Damian Marley – Righteousness Overcome
There is no irony, perhaps, that doctrine is defined as a “principle or body of principles presented for acceptance or belief, as by a religious, political, scientific, or philosophic group,” and it’s societal employment, indoctrination, can be found as “teaching someone to accept doctrines uncritically.” When you factor in an alternate meaning of the first word, “A statement of official government policy, especially in foreign affairs and military strategy,” and weigh in the religious concerns of followers of doctrines such as the Bible and Koran, a very hygienic, prescribed notion of spirituality arises.
That is, the misinterpretation of original teachings in what existed before the indoctrination process, the pages without letters, those written through experience not typography. When Bob Marley said, “Experience teacheth wisdom, but there’s a natural mystic flowing through the air,” he was grasping the heart of Rastafarian belief, one of the only “religions” existent today yet to see doctrine, propelling the idea of a hands-on life rather than one intellectualized through words and numbers.
“We as Rastas don’t really consider Rastafari a religion, it’s more a way of life,” says Damian Marley, the youngest son of the legendary reggae prophet. “You have the people who read who don’t know Rastafari, know what I mean, because every man can start reading, even as a psalm was written in the book of life. The book of life that we’re speaking of is not really written words but is in the soul of man, you understand. Yes, so you know, every man has his own relationship with God, so there can really be no outline that every man has to follow, understand.”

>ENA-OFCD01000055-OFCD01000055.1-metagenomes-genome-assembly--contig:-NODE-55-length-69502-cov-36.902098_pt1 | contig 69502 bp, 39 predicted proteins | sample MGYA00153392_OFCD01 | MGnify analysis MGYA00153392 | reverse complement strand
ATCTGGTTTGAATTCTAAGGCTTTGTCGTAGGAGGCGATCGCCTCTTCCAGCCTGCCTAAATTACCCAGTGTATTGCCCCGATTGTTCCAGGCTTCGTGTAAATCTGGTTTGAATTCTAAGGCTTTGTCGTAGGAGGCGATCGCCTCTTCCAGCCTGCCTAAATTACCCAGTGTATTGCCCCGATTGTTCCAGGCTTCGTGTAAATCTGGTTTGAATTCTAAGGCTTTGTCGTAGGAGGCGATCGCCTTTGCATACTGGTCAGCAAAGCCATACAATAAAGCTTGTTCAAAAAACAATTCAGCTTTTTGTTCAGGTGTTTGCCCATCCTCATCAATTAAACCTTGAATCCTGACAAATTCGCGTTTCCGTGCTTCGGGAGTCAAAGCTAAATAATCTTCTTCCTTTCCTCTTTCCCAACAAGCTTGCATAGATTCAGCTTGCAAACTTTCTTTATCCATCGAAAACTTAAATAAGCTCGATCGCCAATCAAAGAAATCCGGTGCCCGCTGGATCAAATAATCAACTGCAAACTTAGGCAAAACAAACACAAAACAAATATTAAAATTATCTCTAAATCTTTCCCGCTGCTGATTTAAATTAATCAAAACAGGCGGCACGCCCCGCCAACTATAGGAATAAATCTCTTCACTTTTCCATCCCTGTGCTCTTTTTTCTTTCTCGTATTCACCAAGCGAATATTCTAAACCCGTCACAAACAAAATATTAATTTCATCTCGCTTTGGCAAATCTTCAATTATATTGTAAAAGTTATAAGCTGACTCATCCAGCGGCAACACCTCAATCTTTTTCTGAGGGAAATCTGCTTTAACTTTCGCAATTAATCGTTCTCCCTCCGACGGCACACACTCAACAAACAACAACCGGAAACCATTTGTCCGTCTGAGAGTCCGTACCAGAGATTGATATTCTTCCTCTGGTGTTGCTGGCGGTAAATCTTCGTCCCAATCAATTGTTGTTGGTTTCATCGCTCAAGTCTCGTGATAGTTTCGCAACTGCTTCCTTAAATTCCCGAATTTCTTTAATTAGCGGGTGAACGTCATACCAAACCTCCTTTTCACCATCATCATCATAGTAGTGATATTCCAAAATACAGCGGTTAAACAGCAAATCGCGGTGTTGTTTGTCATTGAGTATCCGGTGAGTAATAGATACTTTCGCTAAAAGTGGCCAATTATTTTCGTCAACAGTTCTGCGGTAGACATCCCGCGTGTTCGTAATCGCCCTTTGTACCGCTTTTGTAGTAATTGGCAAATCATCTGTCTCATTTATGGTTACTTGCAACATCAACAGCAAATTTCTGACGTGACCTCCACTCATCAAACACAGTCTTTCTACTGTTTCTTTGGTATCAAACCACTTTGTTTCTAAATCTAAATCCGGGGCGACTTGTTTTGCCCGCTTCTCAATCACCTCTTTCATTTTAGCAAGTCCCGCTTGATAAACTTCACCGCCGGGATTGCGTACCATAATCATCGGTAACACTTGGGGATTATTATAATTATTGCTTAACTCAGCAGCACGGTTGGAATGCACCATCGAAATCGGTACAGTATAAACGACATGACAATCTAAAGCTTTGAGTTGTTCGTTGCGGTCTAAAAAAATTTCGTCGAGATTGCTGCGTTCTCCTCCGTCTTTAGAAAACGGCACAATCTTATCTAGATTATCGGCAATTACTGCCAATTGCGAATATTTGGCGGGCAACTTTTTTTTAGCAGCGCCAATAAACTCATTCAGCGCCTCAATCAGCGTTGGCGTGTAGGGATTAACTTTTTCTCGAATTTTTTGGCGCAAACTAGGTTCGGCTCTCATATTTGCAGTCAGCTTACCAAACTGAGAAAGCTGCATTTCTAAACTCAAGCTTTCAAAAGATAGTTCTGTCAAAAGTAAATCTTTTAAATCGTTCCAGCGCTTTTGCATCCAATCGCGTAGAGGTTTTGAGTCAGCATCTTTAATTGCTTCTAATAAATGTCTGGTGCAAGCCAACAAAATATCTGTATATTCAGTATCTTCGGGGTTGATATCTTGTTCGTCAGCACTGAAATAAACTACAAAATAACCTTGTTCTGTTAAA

The young Rasta, already years into a prosperous reggae career at 23, was bred into a spirituality and music that remains pure. Evidence of this can readily be noticed on Halfway Tree, his first release on Motown, an exquisite amalgam of dancehall, hip-hop, and roots reggae. Spread over the album’s 16 tracks are serious lessons on unity and love, hardship, and most importantly, the righteousness to overcome.
“Reggae is on the verge, is on the research, know what I mean,” continues Marley. “If you listen to even to some of Timberland’s beats, they’re very close to dancehall beats, what’s recorded in Jamaica. You can listen to Foxy Brown and the dancehall influence on her new album. Gwen Stefani, she loves the dancehall thing too.
“A few years ago Jamaica got cable. I know that’s opened up the minds of the youth, being exposed to pop music, know what I mean. Hip-hop artists in general have been showing an interest in Jamaica over the last couple of years. The music comes from the same elements, and if you check the background of hip-hop, it really emerged out of Jamaican culture. The music is really the same as it is with the street youths, it is a real music, music of the people.”
Named after the geographic intersection of Jamaica where the privileged and the poor convene, Halfway Tree is a very mature, patient album, addictive and danceable, laden with modern psalms. It is medicine, the type of healing elements existent in the realm of the invisible world of sound, and Marley, coming from a lineage of shamans, teachers, and the thousand other names, continues along that worn but eternal path.